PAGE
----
It was important for us to use a premium brand of VHS tape in these decks, since music videos would play in a high rotation, putting wear and tear on the tape. The Odyssey master control featured seven decks, plus a computer-controlled master control system designed to sequence the playlist of videos, commercials, promos, etc. The computer system was developed by Larry Seehorn, a Silicon Valley engineer who was one of the early developers of computer-assisted, linear editing systems.

We launched at the end of the year right at the start of the holiday week between Christmas and New Year. Everything was off and running… Until the playlist computer system crashed. We quickly found out that it would only support 1500 events and then stop. This was something that the manufacturer failed to disclose when we purchased the system. You had to reload a new list and start over, losing a lot of time in between. It would have been fine in a normal TV station operation, since you had long program segments between commercial breaks. For us, this was insufficient time, because we only had the length available of a music video in order to reload and reboot a new playlist.

Fortunately as a back-up in case of some sort of system failure, we had prepared a number of hourlong 1″ video tapes with music video blocks in advance. Running these allowed us to temporarily continue operation while we figured out plan B.

Ultimately the solution we settled on was to chuck the master control computer and replace it with a Grass Valley master control switcher. This was an audio-follows-video device, meaning that switching sources simultaneously switched audio and video. If you used the fader bar to dissolve between sources, it would also mix between the audio sources. This now became a human-controlled operation with the master control operator loading and cueing tapes, switching sources, and so on. Although manual, it proved to be superior to a playlist-driven automated system.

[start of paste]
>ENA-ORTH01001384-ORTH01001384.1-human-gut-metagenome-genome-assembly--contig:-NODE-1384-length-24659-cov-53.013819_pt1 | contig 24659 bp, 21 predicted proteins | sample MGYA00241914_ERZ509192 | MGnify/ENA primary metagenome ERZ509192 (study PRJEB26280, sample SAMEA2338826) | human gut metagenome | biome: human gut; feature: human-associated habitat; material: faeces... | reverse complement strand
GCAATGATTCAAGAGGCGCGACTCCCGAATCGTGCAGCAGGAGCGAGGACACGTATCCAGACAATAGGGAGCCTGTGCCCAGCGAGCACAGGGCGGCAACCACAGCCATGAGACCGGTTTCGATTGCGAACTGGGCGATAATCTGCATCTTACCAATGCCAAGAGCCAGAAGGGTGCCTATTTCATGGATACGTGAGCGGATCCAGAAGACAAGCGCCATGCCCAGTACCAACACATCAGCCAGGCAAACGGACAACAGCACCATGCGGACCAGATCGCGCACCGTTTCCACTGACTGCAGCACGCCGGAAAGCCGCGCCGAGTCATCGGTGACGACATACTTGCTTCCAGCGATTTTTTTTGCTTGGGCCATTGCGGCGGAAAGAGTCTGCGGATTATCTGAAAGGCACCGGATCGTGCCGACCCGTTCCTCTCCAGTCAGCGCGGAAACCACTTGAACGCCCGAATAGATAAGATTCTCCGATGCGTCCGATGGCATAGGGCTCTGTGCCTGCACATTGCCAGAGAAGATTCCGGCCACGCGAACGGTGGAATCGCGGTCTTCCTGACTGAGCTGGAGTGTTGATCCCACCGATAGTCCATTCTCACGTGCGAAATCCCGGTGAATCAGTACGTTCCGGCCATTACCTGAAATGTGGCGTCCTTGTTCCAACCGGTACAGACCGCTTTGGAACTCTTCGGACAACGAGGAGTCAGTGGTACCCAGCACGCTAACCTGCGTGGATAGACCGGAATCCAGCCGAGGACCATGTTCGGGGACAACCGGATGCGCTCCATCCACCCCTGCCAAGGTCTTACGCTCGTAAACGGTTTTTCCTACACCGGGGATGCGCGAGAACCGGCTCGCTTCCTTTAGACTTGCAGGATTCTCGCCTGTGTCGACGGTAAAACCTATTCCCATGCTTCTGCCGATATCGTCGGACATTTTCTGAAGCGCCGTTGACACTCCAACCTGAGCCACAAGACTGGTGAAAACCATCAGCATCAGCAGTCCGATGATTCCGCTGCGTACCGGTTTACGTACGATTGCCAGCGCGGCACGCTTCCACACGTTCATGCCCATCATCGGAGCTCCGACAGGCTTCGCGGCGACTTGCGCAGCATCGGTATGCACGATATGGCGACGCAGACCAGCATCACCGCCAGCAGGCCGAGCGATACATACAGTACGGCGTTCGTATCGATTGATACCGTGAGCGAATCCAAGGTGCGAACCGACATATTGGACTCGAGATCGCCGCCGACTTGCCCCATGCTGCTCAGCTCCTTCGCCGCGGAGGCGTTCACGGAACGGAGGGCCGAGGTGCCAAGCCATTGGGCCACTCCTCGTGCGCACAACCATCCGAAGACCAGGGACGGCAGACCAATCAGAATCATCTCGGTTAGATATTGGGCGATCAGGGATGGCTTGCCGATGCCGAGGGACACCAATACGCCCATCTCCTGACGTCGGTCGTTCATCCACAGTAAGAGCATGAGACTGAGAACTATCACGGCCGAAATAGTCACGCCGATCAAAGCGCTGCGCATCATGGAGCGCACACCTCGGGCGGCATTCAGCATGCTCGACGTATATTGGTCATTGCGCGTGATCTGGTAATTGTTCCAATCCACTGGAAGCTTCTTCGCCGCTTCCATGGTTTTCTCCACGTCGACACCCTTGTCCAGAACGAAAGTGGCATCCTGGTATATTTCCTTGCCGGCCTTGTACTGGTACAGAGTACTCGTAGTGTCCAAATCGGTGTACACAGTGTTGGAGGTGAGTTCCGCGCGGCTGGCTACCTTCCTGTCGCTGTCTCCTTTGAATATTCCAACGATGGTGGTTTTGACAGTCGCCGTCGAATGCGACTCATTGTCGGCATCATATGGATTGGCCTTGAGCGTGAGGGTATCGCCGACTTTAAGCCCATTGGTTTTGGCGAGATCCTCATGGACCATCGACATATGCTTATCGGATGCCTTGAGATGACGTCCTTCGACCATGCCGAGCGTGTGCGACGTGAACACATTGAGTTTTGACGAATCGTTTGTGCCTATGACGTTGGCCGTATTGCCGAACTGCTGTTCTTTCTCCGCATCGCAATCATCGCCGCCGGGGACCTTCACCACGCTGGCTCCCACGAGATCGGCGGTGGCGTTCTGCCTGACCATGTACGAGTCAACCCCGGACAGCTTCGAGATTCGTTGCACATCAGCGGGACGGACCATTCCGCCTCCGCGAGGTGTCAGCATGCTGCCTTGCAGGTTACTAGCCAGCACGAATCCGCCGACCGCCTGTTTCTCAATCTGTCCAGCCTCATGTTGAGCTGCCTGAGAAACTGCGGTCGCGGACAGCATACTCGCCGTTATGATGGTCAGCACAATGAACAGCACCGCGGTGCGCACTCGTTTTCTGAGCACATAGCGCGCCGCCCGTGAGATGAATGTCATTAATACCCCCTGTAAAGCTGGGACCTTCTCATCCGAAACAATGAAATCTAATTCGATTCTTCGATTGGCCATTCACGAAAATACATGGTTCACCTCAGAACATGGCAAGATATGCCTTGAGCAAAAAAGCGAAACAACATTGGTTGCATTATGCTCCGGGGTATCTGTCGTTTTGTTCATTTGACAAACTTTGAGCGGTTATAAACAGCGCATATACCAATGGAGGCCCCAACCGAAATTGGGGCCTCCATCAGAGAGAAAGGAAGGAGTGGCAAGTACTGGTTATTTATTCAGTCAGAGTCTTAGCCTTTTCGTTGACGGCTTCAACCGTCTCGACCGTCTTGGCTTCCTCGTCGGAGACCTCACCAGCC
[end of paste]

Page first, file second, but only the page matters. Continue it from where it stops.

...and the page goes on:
The operators effectively became radio station disk jockeys and those same guidelines applied. Our radio station program director selected music, set up a manual playlist, a “clock” for song genre and commercial rotation, and so on. Music videos sent to us by record labels would be copied to the M-format VHS tapes with a countdown and any added graphics, like music video song credits. Quite frankly, I have to say that our song selection were more diverse than the original MTV. In addition, having human operators allowed us to adjust timing on-the-fly in ways that an automated list couldn’t.

As ambitious as this project was, it had numerous flaws. The company was unable to get any cable provider to commit a full channel as they had with MTV. Consequently programming was offered to any broadcast station or cable company in any market on a first-come-first-served basis, but without a time requirement. If a small, independent TV station in a large market decided to contract for only a few hours on the weekend, then they locked up that entire market.